In Conversation with Mark Millar

For enthusiasts, the name itself is enough to evoke what we popularly know as the fangasm. For the uninitiated, Millar is one of the most celebrated figures in the realm of superhero comics, Mark Millar is the man who introduced to the world Ultimate Fantastic Four, Civil War and Kick-Ass.

As he conversed with fans via Skype at the Bangalore Comic Con, we decided to reach out to him and have a little conversation with him about the world of comics, his journey so far and some fond memories. Here are some excerpts from our conversation with him.

 

 

What are the best things about being a comic creator?

When I was five years old, I remember my teacher asking us what we wanted to do for a living. My friends said astronaut or cowboy or professional footballer. I said comic-book writer. As an adult, I got my wish and in a world where we almost never grow up to do what we always dreamed of, I treasure that every day. I get to make up stories for a living. I get to share ideas with millions of people and get paid for it. There’s no better feeling.

What are the worst?

I think the hardest thing about being a writer is that we’re always very tough on ourselves. If we do a great story we just use it as a bar to clear and want to make the next one better. We put our heart and souls into these books and movies because it means a lot to us and that can be tiring or frustrating sometimes, but it’s also a healthy thing because it means we never get complacent.

 

In your experience, what superpowers does one need to not just survive in the comics industry? And why?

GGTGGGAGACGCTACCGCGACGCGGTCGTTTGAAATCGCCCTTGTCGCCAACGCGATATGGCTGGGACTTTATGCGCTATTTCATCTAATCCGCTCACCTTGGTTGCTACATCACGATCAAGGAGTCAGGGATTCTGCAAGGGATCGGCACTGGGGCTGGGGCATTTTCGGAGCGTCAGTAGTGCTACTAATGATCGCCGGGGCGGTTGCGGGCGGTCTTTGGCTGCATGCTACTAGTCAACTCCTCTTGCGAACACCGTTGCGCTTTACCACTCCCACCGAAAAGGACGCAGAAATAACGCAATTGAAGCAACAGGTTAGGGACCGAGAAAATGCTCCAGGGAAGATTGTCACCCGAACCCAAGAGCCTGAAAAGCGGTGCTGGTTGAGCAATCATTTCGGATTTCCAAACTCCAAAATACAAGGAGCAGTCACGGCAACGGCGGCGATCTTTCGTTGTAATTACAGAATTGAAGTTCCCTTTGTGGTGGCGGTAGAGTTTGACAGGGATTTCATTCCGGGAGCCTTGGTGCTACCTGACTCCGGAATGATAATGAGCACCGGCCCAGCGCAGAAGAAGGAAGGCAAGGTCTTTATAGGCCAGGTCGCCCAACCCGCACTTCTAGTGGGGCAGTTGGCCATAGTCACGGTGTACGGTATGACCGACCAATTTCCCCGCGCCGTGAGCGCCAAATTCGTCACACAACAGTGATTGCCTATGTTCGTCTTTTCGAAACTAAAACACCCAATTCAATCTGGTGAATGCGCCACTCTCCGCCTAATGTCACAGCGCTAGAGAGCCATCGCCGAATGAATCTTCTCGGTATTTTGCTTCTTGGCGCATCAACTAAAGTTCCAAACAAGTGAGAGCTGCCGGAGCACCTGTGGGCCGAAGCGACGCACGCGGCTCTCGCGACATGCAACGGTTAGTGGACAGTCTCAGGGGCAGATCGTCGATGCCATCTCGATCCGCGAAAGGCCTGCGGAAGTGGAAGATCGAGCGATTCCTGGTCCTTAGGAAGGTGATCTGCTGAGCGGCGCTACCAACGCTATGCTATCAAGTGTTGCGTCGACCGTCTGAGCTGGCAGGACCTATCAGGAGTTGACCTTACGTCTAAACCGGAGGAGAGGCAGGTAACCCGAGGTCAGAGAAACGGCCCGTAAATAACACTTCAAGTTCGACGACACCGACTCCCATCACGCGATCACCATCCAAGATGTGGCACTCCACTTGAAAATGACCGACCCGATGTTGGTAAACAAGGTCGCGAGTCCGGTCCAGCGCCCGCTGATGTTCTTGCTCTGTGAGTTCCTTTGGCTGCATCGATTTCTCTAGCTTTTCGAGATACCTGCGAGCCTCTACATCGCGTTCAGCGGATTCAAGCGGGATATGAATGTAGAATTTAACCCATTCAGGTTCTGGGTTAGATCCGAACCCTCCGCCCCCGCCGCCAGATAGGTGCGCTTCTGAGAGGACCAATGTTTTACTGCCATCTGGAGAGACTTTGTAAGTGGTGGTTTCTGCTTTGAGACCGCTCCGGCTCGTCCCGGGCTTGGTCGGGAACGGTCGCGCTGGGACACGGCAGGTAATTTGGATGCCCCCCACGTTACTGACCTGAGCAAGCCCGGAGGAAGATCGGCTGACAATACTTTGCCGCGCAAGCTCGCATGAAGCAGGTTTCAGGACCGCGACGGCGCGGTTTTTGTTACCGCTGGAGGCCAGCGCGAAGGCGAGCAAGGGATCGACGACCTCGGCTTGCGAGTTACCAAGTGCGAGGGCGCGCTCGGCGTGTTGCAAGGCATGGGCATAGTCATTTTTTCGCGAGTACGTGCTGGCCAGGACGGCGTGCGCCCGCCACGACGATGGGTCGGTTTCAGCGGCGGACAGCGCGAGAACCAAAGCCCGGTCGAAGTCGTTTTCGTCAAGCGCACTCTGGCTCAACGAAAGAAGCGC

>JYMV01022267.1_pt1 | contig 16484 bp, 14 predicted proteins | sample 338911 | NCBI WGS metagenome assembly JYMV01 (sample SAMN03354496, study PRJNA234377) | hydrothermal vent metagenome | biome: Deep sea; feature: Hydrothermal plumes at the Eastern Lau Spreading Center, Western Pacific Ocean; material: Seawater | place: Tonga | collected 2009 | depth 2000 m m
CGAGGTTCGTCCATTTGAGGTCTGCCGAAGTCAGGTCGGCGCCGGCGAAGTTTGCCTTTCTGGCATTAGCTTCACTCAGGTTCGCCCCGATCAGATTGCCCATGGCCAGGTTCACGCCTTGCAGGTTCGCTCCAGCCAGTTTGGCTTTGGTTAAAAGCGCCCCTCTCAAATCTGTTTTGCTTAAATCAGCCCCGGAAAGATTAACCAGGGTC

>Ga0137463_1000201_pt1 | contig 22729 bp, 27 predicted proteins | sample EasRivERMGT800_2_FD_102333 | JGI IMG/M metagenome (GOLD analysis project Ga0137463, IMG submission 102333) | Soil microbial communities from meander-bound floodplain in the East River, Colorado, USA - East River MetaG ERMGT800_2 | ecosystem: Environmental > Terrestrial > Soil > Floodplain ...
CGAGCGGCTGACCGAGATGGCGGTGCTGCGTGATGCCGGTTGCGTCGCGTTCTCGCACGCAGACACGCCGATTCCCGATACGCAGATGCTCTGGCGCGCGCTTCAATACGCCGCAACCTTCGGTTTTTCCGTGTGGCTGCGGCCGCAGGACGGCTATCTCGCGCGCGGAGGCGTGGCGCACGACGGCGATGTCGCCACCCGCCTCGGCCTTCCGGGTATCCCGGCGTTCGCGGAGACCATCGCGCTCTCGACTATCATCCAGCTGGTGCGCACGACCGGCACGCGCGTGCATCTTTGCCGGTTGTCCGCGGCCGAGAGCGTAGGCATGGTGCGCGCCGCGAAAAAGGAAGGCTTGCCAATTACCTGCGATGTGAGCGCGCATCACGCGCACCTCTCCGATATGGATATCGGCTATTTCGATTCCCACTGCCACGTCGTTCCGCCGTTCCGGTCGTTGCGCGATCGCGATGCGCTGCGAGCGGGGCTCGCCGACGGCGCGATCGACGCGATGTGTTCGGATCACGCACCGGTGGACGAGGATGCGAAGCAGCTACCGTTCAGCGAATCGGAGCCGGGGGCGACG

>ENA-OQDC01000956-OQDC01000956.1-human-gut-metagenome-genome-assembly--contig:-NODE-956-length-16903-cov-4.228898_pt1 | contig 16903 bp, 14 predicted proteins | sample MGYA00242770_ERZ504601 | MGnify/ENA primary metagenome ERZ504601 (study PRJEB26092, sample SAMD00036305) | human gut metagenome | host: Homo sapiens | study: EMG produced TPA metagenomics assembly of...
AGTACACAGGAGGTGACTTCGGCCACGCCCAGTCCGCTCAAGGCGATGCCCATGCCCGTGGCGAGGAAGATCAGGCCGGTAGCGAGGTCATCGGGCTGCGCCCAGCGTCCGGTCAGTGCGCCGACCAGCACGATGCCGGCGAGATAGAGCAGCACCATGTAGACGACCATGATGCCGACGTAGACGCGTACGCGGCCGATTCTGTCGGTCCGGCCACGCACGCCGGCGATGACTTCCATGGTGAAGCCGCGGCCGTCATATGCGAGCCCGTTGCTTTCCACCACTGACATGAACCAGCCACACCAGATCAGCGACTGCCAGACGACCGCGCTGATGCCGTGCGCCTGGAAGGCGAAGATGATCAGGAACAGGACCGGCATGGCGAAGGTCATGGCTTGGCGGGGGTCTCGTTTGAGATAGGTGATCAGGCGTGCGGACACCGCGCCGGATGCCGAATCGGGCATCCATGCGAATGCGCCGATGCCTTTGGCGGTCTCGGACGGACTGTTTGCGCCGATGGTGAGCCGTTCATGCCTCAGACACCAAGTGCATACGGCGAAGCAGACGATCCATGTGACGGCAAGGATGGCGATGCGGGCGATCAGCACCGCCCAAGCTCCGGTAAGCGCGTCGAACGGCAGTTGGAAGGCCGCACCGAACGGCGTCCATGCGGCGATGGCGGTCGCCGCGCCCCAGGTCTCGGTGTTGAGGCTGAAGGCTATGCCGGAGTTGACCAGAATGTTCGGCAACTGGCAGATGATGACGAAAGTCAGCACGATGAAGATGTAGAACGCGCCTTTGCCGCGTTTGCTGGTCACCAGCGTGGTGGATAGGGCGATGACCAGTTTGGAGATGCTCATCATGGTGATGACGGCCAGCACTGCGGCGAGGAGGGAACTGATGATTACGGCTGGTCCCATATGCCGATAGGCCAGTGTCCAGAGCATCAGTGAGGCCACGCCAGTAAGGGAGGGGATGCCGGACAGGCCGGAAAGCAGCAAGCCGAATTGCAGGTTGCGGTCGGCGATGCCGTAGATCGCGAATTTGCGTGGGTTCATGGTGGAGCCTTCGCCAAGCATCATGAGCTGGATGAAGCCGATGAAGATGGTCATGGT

An old editor at DC Comics years ago used to say that a freelancer writer needed three qualities. They needed to be good at their job, they needed to be punctual with their work and they needed to be fun to deal with. One out of three and you might get the occasional gig. Two out of three and you would make a steady living. Three out of three and you would be famous. Not many people are all three, but we strive for it.

What is more important in comics, writing or art? And why?

It’s impossible to say. It’s like a hamburger without the bun. Remove one and it becomes a different thing. But if I had to say what sells more books, I think I’d have to admit it’s the art. We’re in a very visual medium and art will always catch your eye before a good twist at the end of a story. I’ve seen a lot of good stories ruined by terrible art, but a brilliant artist can elevate even a mediocre story.

 

What are your fondest memories of being a comic book creator?  

There’s been a lot of great moments so far. I remember meeting Stan Lee when I was a teenager and just starting out in the biz. I remember seeing Downey Jr when he first walked onto the Iron Man set to look around just as a meeting I had with Jon Favreau was ending. Walking into the Marvel offices for the first time was amazing as was walking onto the set of something I’d created, like Wanted or Kick-Ass, and seeing famous actors dressed up and pretending to be my characters. But I think my favourite experience so far was going to Manila and a thousand people waiting in line all day to get their books signed.

It was so incredibly nice and it made me realise how many people were excited about comics beyond places you’d expect like America. I grew up thousands of miles away in Scotland and was just as obsessed as a kid in New York or Chicago. Likewise, a kid in Jakarta or Malaysia didn’t love Spider-Man any less, but it’s so far away that not a lot of writers and artists really get a chance to go and visit.

I made a vow to come back to Asia as much as possible as I had a great time and appreciated every single person who waited. I want to do Russia and India next year too and hope to get to Bangalore Con if possible.